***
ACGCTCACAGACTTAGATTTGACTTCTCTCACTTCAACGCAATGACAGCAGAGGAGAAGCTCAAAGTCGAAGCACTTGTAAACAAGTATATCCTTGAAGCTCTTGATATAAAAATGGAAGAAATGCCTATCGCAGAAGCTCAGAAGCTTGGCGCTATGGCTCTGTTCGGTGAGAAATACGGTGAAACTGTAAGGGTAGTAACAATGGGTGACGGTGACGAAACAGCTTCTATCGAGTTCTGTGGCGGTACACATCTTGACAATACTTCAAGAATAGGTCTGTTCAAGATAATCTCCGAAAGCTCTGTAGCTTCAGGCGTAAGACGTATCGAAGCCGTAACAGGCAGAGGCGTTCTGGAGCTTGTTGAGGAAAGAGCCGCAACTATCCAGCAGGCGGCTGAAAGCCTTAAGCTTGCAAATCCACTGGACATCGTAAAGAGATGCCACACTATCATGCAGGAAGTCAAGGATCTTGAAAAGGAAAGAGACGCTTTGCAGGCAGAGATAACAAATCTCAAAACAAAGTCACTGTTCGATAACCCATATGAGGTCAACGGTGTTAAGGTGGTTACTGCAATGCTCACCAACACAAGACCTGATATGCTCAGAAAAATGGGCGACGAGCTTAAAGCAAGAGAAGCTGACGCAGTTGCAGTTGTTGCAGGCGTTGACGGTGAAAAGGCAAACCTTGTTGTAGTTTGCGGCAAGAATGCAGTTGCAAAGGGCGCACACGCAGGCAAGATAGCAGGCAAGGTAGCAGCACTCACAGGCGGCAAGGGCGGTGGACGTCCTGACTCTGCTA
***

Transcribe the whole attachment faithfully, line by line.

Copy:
ACGCTCACAGACTTAGATTTGACTTCTCTCACTTCAACGCAATGACAGCAGAGGAGAAGCTCAAAGTCGAAGCACTTGTAAACAAGTATATCCTTGAAGCTCTTGATATAAAAATGGAAGAAATGCCTATCGCAGAAGCTCAGAAGCTTGGCGCTATGGCTCTGTTCGGTGAGAAATACGGTGAAACTGTAAGGGTAGTAACAATGGGTGACGGTGACGAAACAGCTTCTATCGAGTTCTGTGGCGGTACACATCTTGACAATACTTCAAGAATAGGTCTGTTCAAGATAATCTCCGAAAGCTCTGTAGCTTCAGGCGTAAGACGTATCGAAGCCGTAACAGGCAGAGGCGTTCTGGAGCTTGTTGAGGAAAGAGCCGCAACTATCCAGCAGGCGGCTGAAAGCCTTAAGCTTGCAAATCCACTGGACATCGTAAAGAGATGCCACACTATCATGCAGGAAGTCAAGGATCTTGAAAAGGAAAGAGACGCTTTGCAGGCAGAGATAACAAATCTCAAAACAAAGTCACTGTTCGATAACCCATATGAGGTCAACGGTGTTAAGGTGGTTACTGCAATGCTCACCAACACAAGACCTGATATGCTCAGAAAAATGGGCGACGAGCTTAAAGCAAGAGAAGCTGACGCAGTTGCAGTTGTTGCAGGCGTTGACGGTGAAAAGGCAAACCTTGTTGTAGTTTGCGGCAAGAATGCAGTTGCAAAGGGCGCACACGCAGGCAAGATAGCAGGCAAGGTAGCAGCACTCACAGGCGGCAAGGGCGGTGGACGTCCTGACTCTGCTA